FBI: Maryland Man Accepted Thousands from ISIS for 'Operational Purposes'

The FBI has arrested a Maryland man for allegedly attempting to provide material support to ISIS and lying about it to authorities.

Mohamed Elshinawy, 30, of Edgewood, Md., just outside Baltimore, was arrested Friday. He made his first appearance in court today.

Assistant Attorney General for National Security John P. Carlin said Elshinawy “received money he believed was provided by ISIL in order to conduct an attack on U.S. soil.”

It began in June, when the FBI started investigating a tip that someone in Egypt was attempting to send money to the U.S. for possible nefarious purposes; that person sent Elshinawy $1,000 on June 28. On July 17, the FBI interviewed the Maryland man, at which time he told investigators the money came from his mother to buy an iPhone, according to the FBI.

“Later, he admitted that a childhood friend had contacted him a few months earlier to connect him, through social media, with an unidentified member of ISIL… Elshinawy began communicating with the unidentified ISIL operative through a method of communication used by ISIL. The defendant also admitted that he understood the individual in Egypt who wire transferred the money on June 28, 2015, also to be an ISIL operative.”

He received a total of $8,700 in several payments through PayPal and Western Union for “operational purposes,” the FBI says.

Investigators found that Elshinawy pledged loyalty to ISIS back in February and asked his childhood friend, with whom he exchanged ISIS propaganda, to deliver his vow. In communications with his brother in May, the FBI said, Elshinawy said he wanted to die as a martyr for ISIS.

“When confronted by the FBI, he lied in order to conceal his support for ISIL and the steps he took to provide material support to the deadly foreign terrorist organization,” Carlin said.

According to the criminal complaint, Elshinawy initially told officials that he was a hero for taking money away from ISIS and the FBI “should reward him.” He reportedly “used social media, multiple email accounts and ‘pay as you go’ phones subscribed to him under various aliases to communicate with the individuals he understood to be associated with ISIL.”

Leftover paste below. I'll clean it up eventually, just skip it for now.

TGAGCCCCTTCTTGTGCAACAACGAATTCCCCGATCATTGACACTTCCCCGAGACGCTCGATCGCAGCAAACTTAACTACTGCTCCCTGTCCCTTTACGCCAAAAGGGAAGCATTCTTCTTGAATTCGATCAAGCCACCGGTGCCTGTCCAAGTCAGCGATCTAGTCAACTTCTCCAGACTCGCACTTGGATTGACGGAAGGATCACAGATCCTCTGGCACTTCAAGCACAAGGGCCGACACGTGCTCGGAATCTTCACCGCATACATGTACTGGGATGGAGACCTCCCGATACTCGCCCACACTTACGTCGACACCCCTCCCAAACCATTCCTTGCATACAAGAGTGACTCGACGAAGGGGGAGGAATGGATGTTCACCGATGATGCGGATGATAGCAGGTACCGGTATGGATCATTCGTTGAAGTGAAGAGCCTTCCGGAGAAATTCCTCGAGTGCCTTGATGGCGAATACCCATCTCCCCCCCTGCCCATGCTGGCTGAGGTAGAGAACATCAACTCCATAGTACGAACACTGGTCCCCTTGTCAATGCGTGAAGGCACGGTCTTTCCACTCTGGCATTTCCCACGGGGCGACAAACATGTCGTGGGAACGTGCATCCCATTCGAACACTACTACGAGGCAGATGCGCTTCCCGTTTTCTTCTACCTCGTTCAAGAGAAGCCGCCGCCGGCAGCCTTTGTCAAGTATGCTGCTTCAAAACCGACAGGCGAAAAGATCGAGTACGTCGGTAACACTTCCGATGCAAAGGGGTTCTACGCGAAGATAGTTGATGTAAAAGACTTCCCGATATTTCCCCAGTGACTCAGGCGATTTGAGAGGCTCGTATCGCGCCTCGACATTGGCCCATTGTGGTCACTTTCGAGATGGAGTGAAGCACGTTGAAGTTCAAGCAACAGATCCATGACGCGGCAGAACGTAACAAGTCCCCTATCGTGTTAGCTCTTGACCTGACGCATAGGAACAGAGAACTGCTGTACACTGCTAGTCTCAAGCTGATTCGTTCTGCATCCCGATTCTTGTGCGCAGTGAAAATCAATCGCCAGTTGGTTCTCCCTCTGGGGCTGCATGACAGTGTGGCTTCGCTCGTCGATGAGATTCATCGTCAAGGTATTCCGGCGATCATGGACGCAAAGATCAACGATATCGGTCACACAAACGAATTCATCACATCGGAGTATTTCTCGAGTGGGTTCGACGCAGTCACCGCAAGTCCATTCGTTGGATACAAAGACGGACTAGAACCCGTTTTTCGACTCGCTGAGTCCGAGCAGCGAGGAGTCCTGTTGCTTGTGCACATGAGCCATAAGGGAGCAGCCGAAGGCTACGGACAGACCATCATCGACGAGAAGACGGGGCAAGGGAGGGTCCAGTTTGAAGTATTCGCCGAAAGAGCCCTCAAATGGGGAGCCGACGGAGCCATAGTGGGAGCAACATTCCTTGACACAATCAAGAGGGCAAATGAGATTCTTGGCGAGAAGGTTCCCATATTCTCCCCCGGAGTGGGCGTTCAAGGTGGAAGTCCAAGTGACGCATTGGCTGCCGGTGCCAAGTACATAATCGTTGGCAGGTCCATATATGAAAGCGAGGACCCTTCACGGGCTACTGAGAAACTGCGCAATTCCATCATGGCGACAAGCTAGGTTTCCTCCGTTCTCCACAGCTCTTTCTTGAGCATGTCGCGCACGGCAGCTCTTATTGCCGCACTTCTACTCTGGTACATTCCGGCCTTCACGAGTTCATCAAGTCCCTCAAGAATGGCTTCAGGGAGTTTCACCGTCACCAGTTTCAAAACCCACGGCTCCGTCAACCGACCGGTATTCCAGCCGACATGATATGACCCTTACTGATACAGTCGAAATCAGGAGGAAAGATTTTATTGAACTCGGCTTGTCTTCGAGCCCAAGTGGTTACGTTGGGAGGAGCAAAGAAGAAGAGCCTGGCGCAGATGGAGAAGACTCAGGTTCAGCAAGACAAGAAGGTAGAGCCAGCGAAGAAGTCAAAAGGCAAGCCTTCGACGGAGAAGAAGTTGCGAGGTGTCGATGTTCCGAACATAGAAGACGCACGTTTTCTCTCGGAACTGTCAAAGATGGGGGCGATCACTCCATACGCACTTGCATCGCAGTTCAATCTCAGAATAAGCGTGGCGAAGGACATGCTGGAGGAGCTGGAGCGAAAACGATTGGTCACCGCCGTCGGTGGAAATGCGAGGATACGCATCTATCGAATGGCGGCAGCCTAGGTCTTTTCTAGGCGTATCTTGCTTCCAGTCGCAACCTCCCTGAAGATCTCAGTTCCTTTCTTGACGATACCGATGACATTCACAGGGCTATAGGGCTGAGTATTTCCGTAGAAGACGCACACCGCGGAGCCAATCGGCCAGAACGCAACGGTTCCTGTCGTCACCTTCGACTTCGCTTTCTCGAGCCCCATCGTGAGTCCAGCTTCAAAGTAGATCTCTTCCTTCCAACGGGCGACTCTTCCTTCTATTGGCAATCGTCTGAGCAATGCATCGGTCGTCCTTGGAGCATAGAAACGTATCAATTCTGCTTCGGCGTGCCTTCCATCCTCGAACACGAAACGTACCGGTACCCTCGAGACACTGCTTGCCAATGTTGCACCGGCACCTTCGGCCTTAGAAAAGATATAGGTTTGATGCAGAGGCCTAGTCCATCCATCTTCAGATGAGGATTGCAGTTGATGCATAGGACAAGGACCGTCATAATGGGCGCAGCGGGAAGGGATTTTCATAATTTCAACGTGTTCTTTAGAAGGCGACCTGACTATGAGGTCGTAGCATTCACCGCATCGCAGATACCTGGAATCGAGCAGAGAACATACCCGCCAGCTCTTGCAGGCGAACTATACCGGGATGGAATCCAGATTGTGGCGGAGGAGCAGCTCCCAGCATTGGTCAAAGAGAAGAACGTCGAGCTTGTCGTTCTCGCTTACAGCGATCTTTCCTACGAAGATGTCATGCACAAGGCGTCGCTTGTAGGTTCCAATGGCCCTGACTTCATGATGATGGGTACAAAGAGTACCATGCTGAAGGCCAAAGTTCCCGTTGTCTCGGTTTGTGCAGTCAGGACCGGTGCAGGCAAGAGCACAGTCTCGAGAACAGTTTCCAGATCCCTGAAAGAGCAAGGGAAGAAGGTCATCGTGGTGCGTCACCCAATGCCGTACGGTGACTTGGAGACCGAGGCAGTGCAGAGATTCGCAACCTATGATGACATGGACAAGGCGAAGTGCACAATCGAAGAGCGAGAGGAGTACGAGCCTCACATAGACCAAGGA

Elshinawy faces up to 15 years in prison for attempting to provide material support to a designated foreign terrorist organization, eight years for obstruction and eight years for making false statements.

An Islamic lecturer in New York City with a slightly different name spelling, Mohammad Elshinawy, posted on his Facebook page that he doesn’t know the arrested Maryland man “nor is he a distant relative as far as I know.”

“Nonetheless, just as I would hate that people believe and spread whatever they may hear about me, I also hate speaking on this incident based on mere conjecture. That’s just not what a Muslim does,” he wrote. “In these troubling times, we must be extra diligent about our views to verify their correctness, our statements to verify their wisdom, and the news we spread to verify its accuracy.”

“And of course, Islam does not condone the spilling of innocent blood and I am 100% against ISIS and their violent views. Having said that, may Allah protect our brothers and sisters all over the world, and all the oppressed and distressed of humanity.”

This Elshinawy has claimed that the NYPD has had him under surveillance since 2004, according to the ACLU. “As a result of this surveillance, Mr. Elshinawy has altered the content of his lectures to avoid certain topics—for example, politics or certain periods in Islamic history—that he worries would be misreported to or misinterpreted by the NYPD. Similarly, he has called off religious study sessions, fearing some of the participants were informants.”